This I Believe

Vanessa - Webster, New York
Entered on March 3, 2007
Age Group: Under 18

When I was in kindergarten, I acted as though raising my hand in class were an abominable crime. Comparing myself to other students, I felt that my opinions were dull and pointless. I was shy. My teacher assumed that I was uninterested in learning. My parents worried that I was not ready for school. All the while, I learned in silence with a burning fire inside of me, desperately wanting to count up to ten and sing the alphabet song aloud. I had a fiery ambition that was not yet unleashed. Years later, I now believe that the slightest gesture of encouragement can trigger a miraculous transformation.

Towards the end of the school year, my teacher, Mrs. Fedor, asked the class, “What color do you get when you mix red with white?” Under my breath, I murmured, “pink.” Mrs. Fedor saw my lips move and I caught her tender glance. Her eyes smiled at me. The next moment, my arm stretched upward to answer a question. My body tingled with a newfound confidence that has blossomed ever since.

I believe that in order to “come out of your shell,” you need to be gently encouraged, not aggressively cracked open. After all, a shell is fragile. Once a timid kindergartner, I am now a personal advocate of my opinions and dreams. As a junior in high school, I am student council president and an active member of the debate team. When a teacher asks the class a question, my hand eagerly waves in the air.

Although I have conquered shyness, I will never forget that Mrs. Fedor’s twinkling eyes gave me strength. Her impact has inspired me to encourage others who are timid like I once was. During my lunch period at school, I spotted a girl who sat with a book as her only companion. Her clothes were baggy, and her hair unkempt; one sock was striped and the other solid. I asked, cheerily, “Hi, what’s your name?” — no response. I shrugged my shoulders and nibbled on a chicken tender. Her nose was still buried in her book. I pulled out a math handout, glanced up at her, caught her eye, and smiled. For the entire week, I sat alongside the nameless girl with the unmatched socks. When she noticed that I continued to eat lunch with her, she felt more comfortable around me. Soon, we were talking about music, sports and the unappetizing cafeteria food. Since then, we have become friends and enjoy our occasional lunchroom chats.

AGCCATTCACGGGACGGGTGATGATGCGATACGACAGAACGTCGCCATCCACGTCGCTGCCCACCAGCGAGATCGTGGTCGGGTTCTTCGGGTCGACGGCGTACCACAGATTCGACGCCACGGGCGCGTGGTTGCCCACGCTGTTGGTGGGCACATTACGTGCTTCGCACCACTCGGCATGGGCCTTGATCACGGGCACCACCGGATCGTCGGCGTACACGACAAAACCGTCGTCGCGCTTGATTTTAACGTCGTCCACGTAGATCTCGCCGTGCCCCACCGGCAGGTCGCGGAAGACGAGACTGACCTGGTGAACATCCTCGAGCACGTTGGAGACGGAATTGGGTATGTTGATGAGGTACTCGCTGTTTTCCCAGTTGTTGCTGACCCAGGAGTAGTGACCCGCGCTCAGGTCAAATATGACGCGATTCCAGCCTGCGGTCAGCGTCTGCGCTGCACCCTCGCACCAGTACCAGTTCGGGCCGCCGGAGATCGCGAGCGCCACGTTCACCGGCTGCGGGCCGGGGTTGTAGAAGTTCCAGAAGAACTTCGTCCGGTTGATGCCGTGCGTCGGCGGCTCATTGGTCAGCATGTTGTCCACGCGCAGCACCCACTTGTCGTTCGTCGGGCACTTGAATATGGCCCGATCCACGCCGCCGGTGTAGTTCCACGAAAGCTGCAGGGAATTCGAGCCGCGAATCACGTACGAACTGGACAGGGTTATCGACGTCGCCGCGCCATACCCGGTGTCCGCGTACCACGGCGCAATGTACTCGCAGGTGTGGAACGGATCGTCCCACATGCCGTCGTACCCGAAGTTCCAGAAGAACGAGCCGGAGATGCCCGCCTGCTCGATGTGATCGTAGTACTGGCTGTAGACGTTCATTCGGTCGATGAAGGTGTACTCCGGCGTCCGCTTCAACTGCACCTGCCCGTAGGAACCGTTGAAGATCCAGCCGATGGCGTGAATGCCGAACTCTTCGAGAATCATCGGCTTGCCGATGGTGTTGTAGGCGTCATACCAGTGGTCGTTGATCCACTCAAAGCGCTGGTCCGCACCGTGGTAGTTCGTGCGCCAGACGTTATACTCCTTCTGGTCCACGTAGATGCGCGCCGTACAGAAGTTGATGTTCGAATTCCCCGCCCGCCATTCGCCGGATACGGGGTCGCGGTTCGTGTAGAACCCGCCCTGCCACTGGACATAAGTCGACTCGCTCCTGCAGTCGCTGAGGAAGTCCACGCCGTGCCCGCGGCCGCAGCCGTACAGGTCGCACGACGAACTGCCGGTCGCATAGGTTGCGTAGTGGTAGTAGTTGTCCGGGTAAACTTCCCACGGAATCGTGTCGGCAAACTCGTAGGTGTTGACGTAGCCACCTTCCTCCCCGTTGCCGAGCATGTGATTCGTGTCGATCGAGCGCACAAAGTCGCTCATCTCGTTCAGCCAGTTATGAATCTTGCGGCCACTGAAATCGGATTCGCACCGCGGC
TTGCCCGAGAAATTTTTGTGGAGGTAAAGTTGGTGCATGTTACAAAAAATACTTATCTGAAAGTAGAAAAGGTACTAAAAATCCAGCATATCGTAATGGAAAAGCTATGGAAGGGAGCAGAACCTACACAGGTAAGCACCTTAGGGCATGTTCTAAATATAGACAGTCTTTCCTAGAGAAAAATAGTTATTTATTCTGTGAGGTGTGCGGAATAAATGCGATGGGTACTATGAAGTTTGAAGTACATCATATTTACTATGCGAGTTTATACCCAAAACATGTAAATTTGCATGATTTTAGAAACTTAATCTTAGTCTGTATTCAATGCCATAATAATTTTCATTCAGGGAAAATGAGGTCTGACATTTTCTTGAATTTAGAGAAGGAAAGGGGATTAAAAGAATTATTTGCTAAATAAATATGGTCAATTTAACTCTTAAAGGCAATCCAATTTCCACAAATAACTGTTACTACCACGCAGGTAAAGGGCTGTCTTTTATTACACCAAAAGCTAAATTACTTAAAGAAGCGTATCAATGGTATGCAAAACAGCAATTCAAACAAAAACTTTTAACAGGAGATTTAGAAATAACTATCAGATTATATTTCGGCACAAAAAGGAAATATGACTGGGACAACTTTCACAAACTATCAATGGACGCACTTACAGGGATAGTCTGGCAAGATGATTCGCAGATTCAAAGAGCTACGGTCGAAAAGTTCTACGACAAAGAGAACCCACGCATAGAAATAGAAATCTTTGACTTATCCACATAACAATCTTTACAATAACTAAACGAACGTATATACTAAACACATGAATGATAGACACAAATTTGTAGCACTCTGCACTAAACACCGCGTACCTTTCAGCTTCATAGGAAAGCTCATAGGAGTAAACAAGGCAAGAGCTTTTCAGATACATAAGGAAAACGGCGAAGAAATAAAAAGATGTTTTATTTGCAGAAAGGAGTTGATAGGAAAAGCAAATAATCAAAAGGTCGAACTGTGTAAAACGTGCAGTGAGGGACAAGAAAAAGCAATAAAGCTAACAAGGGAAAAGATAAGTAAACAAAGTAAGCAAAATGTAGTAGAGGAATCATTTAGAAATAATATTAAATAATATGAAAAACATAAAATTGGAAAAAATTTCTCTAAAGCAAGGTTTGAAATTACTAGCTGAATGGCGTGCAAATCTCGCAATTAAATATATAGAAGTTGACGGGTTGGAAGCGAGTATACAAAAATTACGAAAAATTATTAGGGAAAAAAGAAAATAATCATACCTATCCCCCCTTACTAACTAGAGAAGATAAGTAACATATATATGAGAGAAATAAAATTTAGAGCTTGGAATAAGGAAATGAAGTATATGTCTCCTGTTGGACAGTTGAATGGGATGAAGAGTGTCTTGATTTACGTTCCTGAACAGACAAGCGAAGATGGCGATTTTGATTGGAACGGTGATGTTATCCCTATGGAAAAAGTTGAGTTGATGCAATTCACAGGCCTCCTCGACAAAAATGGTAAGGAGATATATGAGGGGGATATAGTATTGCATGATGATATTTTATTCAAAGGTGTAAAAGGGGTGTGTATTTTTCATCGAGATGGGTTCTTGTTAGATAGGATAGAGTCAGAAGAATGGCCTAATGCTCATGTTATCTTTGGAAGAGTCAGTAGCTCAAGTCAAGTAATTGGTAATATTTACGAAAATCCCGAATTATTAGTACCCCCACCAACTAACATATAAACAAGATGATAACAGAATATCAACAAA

When I first met the girl who sat alone during lunch, I saw a reflection of my past. I saw a coy, six-year-old girl who knew that red mixed with white makes pink. It is difficult to break free from the shackles of shyness. But, I believe, I know that all people have opinions and want to share what they feel. Most of the time, all it takes to peel away someone’s fear is a sign of genuine interest: a twinkle in your eye, a smile on your face. Great transformations flower from small, but meaningful, acts.